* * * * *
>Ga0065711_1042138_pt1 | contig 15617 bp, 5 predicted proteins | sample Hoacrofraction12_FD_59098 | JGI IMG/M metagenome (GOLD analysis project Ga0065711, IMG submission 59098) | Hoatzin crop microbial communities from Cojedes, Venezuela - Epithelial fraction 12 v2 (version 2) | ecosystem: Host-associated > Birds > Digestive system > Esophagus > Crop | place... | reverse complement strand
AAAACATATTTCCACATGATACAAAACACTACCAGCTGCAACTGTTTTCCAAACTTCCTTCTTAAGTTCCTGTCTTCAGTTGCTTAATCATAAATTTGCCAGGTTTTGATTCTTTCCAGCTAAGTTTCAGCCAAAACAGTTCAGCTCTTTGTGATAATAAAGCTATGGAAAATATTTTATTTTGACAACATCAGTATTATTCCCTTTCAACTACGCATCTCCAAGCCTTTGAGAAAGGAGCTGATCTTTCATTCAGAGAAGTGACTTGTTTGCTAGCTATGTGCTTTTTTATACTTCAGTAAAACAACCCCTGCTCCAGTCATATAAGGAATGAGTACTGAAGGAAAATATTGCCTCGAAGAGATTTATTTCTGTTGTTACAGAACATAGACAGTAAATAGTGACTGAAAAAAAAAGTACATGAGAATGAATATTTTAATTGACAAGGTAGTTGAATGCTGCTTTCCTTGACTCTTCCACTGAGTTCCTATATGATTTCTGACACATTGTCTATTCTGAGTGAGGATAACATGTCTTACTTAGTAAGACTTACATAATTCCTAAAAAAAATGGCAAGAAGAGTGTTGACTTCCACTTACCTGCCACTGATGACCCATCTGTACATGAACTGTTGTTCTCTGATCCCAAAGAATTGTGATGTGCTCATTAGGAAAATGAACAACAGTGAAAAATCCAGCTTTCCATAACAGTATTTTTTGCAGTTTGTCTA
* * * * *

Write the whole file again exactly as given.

>Ga0065711_1042138_pt1 | contig 15617 bp, 5 predicted proteins | sample Hoacrofraction12_FD_59098 | JGI IMG/M metagenome (GOLD analysis project Ga0065711, IMG submission 59098) | Hoatzin crop microbial communities from Cojedes, Venezuela - Epithelial fraction 12 v2 (version 2) | ecosystem: Host-associated > Birds > Digestive system > Esophagus > Crop | place... | reverse complement strand
AAAACATATTTCCACATGATACAAAACACTACCAGCTGCAACTGTTTTCCAAACTTCCTTCTTAAGTTCCTGTCTTCAGTTGCTTAATCATAAATTTGCCAGGTTTTGATTCTTTCCAGCTAAGTTTCAGCCAAAACAGTTCAGCTCTTTGTGATAATAAAGCTATGGAAAATATTTTATTTTGACAACATCAGTATTATTCCCTTTCAACTACGCATCTCCAAGCCTTTGAGAAAGGAGCTGATCTTTCATTCAGAGAAGTGACTTGTTTGCTAGCTATGTGCTTTTTTATACTTCAGTAAAACAACCCCTGCTCCAGTCATATAAGGAATGAGTACTGAAGGAAAATATTGCCTCGAAGAGATTTATTTCTGTTGTTACAGAACATAGACAGTAAATAGTGACTGAAAAAAAAAGTACATGAGAATGAATATTTTAATTGACAAGGTAGTTGAATGCTGCTTTCCTTGACTCTTCCACTGAGTTCCTATATGATTTCTGACACATTGTCTATTCTGAGTGAGGATAACATGTCTTACTTAGTAAGACTTACATAATTCCTAAAAAAAATGGCAAGAAGAGTGTTGACTTCCACTTACCTGCCACTGATGACCCATCTGTACATGAACTGTTGTTCTCTGATCCCAAAGAATTGTGATGTGCTCATTAGGAAAATGAACAACAGTGAAAAATCCAGCTTTCCATAACAGTATTTTTTGCAGTTTGTCTA